Watchstone hit by impairment charges as loss narrows to £178m
Insurance outsourcer Watchstone remains deep in the red after coming under pressure from a string of impairment charges.
The embattled firm - known previously as Quindell - posted an improved annual pre-tax loss of £178 million, down from losses of £205 million in 2014.
But its turnaround was hampered after impairment charges linked to businesses within the group reached £113.5 million for the year, down from £129.1 million.
The company - which overhauled its management team and renamed itself Watchstone in November - said it had made "significant progress" in shoring up the business, with overall trading in line with expectations .
Shares were up more than 1%.
Group chief executive Indro Mukerjee said the firm he joined in September was "disproportionately complex and needed operational improvement".
But he added it had "made strong progress" towards its "key objectives in the last three quarters".
Revenues were 2% lower at £58.8 million for the year ending December 31 2015, while gross profits stepped up 33% to £25.4 million.
Gross written premiums at ingenie - a car insurance broker for young drivers - hit £20.7 million in the first quarter of this year, up 23% compared to the same period in 2015.
It added that average revenues per clinic at healthcare company ptHealth were also up 12% over the period.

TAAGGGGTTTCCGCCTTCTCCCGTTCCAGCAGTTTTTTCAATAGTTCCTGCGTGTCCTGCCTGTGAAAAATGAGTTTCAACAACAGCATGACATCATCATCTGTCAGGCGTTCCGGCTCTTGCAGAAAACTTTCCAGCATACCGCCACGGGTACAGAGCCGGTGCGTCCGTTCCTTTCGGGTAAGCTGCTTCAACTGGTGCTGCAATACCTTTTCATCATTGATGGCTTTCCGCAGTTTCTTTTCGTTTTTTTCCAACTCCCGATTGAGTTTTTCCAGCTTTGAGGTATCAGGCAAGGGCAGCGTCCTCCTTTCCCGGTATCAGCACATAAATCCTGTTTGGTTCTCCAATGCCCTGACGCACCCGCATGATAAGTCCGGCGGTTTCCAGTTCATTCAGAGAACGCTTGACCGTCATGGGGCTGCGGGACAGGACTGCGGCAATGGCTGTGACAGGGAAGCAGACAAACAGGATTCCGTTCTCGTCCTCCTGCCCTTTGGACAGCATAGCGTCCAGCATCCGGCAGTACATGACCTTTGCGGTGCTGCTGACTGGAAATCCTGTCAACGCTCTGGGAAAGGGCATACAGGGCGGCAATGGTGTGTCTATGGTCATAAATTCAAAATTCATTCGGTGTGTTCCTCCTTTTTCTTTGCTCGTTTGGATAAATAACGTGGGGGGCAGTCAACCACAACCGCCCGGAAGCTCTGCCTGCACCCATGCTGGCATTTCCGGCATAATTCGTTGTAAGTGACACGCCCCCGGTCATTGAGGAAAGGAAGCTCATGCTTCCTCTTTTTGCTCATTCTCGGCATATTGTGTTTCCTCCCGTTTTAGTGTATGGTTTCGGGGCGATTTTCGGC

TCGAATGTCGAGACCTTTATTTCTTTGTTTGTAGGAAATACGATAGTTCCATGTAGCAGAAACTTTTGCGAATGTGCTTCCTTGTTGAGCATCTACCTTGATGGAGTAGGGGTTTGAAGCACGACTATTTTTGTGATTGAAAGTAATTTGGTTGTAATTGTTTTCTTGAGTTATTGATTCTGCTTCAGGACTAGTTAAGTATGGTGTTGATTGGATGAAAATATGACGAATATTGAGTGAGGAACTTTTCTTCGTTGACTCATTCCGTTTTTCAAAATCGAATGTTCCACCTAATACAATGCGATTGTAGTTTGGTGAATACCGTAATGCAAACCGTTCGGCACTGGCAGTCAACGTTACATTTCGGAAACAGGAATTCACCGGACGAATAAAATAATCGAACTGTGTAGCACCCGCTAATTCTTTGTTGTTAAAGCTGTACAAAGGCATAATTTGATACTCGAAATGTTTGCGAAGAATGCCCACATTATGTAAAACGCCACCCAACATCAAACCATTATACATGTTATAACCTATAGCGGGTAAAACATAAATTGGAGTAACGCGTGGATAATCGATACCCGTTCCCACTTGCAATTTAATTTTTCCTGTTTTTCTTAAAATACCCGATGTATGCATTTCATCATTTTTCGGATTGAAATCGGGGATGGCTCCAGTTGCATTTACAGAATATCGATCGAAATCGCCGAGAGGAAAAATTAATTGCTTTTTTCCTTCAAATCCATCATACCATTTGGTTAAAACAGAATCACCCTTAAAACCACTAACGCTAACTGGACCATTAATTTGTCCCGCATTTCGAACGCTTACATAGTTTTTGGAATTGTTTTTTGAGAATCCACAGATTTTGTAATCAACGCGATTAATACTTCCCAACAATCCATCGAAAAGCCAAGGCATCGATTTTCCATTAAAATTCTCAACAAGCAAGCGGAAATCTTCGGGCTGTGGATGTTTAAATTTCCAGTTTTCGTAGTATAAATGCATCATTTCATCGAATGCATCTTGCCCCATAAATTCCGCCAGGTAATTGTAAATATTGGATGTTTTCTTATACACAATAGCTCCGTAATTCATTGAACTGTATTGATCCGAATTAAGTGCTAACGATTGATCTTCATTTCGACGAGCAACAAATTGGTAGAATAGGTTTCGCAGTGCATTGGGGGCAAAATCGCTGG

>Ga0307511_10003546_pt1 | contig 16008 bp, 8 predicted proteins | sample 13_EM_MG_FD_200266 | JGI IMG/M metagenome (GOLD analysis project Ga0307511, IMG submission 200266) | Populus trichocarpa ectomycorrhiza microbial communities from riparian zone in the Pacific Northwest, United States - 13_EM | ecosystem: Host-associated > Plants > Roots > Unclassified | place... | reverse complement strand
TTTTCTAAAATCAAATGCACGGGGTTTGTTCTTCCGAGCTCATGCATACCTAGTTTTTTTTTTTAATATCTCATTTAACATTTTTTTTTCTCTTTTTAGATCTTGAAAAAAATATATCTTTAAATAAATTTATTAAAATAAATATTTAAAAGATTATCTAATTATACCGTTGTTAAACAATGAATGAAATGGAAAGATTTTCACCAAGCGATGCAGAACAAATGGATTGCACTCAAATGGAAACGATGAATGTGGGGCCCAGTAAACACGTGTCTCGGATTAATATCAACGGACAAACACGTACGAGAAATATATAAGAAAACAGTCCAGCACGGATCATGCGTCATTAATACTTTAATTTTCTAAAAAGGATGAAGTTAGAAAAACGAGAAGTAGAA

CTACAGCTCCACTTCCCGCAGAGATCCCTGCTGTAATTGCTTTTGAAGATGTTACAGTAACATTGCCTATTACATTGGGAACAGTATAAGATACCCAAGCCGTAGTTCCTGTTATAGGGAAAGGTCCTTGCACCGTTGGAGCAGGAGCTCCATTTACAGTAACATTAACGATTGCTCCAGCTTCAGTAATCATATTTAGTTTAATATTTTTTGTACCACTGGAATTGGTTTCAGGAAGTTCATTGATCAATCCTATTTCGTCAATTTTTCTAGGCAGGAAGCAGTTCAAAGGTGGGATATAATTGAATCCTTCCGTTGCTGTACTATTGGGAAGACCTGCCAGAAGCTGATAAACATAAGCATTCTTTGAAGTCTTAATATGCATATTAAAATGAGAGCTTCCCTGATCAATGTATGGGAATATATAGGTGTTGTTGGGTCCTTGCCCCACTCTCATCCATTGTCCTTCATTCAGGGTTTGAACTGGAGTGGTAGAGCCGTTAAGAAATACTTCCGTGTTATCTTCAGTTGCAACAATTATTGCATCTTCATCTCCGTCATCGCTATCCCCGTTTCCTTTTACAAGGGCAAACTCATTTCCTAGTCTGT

The firm said the £637 million sale of its professional services division had delivered a £494.3 million profit.
Non-executive chairman Richard Rose added: " The new board has successfully refocused the group's strategic priorities while drawing a line under the past by working tirelessly to deliver the highest standards of corporate governance.
"The sale of our legal services business and the significant return of value to investors marked the start of rebuilding shareholder confidence and we are confident of continuing to deliver value."
Watchstone has been rocked by a series of scandals, with the Serious Fraud Office launching an investigation into the company last August.
Its shares surged between 2012 and early 2014, reaching a height of 660p in February 2014 - valuing the group at around £2.7 billion - but the stock plunged later in 2014 after a US hedge fund publicly questioned the firm's business model.